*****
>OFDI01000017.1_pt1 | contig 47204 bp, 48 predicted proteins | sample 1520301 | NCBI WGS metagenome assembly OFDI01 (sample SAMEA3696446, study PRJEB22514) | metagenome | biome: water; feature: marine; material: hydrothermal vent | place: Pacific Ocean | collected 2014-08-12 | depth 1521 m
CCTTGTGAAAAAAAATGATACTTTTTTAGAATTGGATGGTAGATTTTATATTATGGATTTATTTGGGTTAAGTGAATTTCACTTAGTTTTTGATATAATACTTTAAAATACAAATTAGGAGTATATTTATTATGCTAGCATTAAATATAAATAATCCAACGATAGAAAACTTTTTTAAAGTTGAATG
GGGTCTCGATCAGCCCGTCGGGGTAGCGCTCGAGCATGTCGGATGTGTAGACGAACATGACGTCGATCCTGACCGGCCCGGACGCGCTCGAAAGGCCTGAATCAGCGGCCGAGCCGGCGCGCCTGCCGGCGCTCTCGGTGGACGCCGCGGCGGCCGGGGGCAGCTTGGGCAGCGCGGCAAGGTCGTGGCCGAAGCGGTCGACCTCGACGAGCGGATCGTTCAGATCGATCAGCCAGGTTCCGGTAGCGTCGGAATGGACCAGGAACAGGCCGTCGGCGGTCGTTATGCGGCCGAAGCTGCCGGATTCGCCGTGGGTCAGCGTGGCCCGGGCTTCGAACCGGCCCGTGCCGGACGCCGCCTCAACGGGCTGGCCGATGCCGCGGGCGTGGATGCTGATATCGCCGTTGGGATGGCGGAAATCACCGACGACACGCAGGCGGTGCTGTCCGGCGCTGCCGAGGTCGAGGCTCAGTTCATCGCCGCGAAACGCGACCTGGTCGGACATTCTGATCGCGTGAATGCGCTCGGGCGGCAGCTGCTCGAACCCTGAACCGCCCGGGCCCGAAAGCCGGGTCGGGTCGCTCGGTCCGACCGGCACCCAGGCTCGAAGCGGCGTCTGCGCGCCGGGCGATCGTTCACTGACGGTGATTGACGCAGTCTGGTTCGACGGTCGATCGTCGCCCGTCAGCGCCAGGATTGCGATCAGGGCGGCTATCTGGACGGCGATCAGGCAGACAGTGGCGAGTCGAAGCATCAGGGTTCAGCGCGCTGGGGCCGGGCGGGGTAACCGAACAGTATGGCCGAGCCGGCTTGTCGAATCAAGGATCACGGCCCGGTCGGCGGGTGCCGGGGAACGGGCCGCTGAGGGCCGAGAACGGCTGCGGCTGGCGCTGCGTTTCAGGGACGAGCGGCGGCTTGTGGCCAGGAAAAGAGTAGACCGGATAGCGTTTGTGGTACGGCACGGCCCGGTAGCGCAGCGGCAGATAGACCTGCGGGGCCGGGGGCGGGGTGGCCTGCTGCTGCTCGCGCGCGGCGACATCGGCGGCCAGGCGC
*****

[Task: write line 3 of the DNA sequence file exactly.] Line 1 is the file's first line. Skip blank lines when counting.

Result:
GGGTCTCGATCAGCCCGTCGGGGTAGCGCTCGAGCATGTCGGATGTGTAGACGAACATGACGTCGATCCTGACCGGCCCGGACGCGCTCGAAAGGCCTGAATCAGCGGCCGAGCCGGCGCGCCTGCCGGCGCTCTCGGTGGACGCCGCGGCGGCCGGGGGCAGCTTGGGCAGCGCGGCAAGGTCGTGGCCGAAGCGGTCGACCTCGACGAGCGGATCGTTCAGATCGATCAGCCAGGTTCCGGTAGCGTCGGAATGGACCAGGAACAGGCCGTCGGCGGTCGTTATGCGGCCGAAGCTGCCGGATTCGCCGTGGGTCAGCGTGGCCCGGGCTTCGAACCGGCCCGTGCCGGACGCCGCCTCAACGGGCTGGCCGATGCCGCGGGCGTGGATGCTGATATCGCCGTTGGGATGGCGGAAATCACCGACGACACGCAGGCGGTGCTGTCCGGCGCTGCCGAGGTCGAGGCTCAGTTCATCGCCGCGAAACGCGACCTGGTCGGACATTCTGATCGCGTGAATGCGCTCGGGCGGCAGCTGCTCGAACCCTGAACCGCCCGGGCCCGAAAGCCGGGTCGGGTCGCTCGGTCCGACCGGCACCCAGGCTCGAAGCGGCGTCTGCGCGCCGGGCGATCGTTCACTGACGGTGATTGACGCAGTCTGGTTCGACGGTCGATCGTCGCCCGTCAGCGCCAGGATTGCGATCAGGGCGGCTATCTGGACGGCGATCAGGCAGACAGTGGCGAGTCGAAGCATCAGGGTTCAGCGCGCTGGGGCCGGGCGGGGTAACCGAACAGTATGGCCGAGCCGGCTTGTCGAATCAAGGATCACGGCCCGGTCGGCGGGTGCCGGGGAACGGGCCGCTGAGGGCCGAGAACGGCTGCGGCTGGCGCTGCGTTTCAGGGACGAGCGGCGGCTTGTGGCCAGGAAAAGAGTAGACCGGATAGCGTTTGTGGTACGGCACGGCCCGGTAGCGCAGCGGCAGATAGACCTGCGGGGCCGGGGGCGGGGTGGCCTGCTGCTGCTCGCGCGCGGCGACATCGGCGGCCAGGCGC